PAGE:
This story was told by a person incarcerated at Mule Creek.
UCI: How have you been coping with the crisis, with everything that’s been going on?
Caller: Me? Um, the sickness was hard because of the consistent moving without resting. And this is actually our second time having it, they didn’t report it the first time earlier this year, because they didn’t know what it was.
But, this is not our first time going—our first go around with it. This is the first time the institution, they finally admitted it.
So, uh, we kind of were familiar with what was going on, considering what happened earlier around this time last year. So, it’s dealing with, it was easier to deal with because I knew what to expect, but it was just rough because the sickness is so hard on your body. And all you got was diarrhea medicine and cold packs and Pedialyte and Gatorade. It’s nowhere near solving anything. It calms symptoms down but, you’re sick.
UCI: I see. So, when you refer to the second round, is that, like, corona cases surging at your facility?
Caller: Yes. Because, um, this time last year, you had, approximately four buildings were quarantined, and staff was calling in very sick, and the same symptoms, the muscle aches, the whole paper they give you, the whole symptoms they run to you.
I actually took a flu test and passed and tested negative for both strands, so we were trying to figure out what we had. And everybody figured it out later on. Administration was starting to admit it slowly but surely, that yeah, they believe it swept through here.
But then, there were no reports, the infectious disease nurse didn’t have any answers, and, uh, yeah, we muscled through it before. So, everybody knew what it was the second time.
Caller: Yeah, oh yeah.
UCI: Um, so, these calls are only 15 minutes long in nature, and we just approached the 10-minute mark, so I just wanted to ask you if you wanted to let anyone, or let people know about anything else that’s been going on or any other things you want to mention or bring up?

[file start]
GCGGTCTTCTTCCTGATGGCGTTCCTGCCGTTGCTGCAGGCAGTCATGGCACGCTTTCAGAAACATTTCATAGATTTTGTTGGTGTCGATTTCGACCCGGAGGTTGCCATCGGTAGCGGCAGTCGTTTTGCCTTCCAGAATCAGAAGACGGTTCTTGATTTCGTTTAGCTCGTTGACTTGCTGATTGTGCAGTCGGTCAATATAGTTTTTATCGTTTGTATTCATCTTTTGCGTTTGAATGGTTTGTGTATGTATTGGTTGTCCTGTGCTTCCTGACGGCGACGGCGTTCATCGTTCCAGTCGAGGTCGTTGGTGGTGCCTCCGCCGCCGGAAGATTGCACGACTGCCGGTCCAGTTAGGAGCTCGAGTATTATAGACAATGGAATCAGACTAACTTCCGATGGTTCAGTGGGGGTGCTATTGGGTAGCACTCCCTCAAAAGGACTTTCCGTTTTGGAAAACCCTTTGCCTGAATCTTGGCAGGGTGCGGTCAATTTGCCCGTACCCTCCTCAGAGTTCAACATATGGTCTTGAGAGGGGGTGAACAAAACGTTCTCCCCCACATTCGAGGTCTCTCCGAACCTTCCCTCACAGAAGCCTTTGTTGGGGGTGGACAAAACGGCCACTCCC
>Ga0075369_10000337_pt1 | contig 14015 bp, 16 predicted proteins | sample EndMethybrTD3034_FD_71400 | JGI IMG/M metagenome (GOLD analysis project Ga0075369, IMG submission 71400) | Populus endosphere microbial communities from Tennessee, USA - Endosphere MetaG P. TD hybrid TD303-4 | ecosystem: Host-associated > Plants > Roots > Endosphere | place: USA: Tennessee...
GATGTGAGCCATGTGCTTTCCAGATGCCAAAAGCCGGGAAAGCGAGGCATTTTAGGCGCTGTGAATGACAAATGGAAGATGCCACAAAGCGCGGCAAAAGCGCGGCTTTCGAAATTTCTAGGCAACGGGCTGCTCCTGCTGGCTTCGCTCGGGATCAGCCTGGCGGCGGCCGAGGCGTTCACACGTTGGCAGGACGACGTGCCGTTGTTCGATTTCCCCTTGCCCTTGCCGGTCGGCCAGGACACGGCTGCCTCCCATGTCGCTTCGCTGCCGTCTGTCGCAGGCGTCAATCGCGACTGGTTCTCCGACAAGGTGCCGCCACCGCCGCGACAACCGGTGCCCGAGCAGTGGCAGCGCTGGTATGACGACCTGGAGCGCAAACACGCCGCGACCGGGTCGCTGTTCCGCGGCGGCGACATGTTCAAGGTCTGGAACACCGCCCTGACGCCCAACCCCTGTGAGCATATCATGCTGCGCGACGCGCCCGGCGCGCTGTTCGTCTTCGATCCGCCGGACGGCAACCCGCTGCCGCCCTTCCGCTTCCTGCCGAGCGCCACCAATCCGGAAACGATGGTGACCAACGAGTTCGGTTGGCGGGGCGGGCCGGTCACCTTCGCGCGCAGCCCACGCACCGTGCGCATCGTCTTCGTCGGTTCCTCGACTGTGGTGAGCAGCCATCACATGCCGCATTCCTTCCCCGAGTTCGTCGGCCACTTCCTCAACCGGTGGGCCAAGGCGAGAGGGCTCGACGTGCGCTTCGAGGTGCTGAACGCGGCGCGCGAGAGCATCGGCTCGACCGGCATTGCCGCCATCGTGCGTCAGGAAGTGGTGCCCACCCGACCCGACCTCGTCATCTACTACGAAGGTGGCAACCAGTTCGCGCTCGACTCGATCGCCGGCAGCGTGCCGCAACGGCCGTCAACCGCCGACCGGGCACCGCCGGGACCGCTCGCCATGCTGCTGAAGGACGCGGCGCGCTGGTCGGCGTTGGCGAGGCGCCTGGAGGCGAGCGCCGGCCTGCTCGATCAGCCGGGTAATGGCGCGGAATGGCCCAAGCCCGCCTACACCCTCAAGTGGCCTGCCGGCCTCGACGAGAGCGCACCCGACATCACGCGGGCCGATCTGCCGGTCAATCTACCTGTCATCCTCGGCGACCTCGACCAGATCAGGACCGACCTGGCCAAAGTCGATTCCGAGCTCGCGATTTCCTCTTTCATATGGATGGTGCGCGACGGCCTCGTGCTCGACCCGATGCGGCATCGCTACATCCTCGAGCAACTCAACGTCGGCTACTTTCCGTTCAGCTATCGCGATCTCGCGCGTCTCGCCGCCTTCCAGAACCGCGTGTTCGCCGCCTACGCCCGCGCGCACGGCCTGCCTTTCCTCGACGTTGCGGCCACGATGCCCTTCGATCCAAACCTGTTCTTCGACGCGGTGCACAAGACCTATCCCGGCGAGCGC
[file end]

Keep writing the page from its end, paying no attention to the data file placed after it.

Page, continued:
Caller: Yes. Medical administration needs to really need be looked into in Mule Creek State Prison, and they falsified the numbers on the computer, it was almost double the amount every time they reported numbers as far as having people were, uh, had contracted it. So they falsified the numbers.
UCI: I see. And, aside from that, is that all that you wanted to share for today, or is there anything else you’d like to highlight or bring up?
Caller: As far as today, they did uh, they sent all doctors to the gyms where people were housed and gave them blanket false stories of how you can and can’t test and the symptoms, and things of that nature, didn’t match up.
They said you couldn’t test positive for 90 days straight, but in fact, staff had to get two negatives within 10 to 14 days to come back to work, and they were able to do so, so we were trying to figure out how we were different from staff when we’re both humans. It was just a lot of lies.
UCI: I see. Okay so, the call is about to end soon, is there anything else you would want to share about your experience?
Caller: As far as my experience, I would like to let them know that most of the officers here did support us, and they did urge the appeal, but I expect—I really believe all the families should try and check with their loved ones and report it to the highest authority they can, inspector generals, state auditors, and so forth.
UCI: Thank you so much. And just one more time, just to make sure that I am able to capture your story, is there anything else you want us to know about your experience? If not, it’s totally okay, just so you know.
Caller: Um, no, that’s pretty much it. It was just horrible. It was really horrible.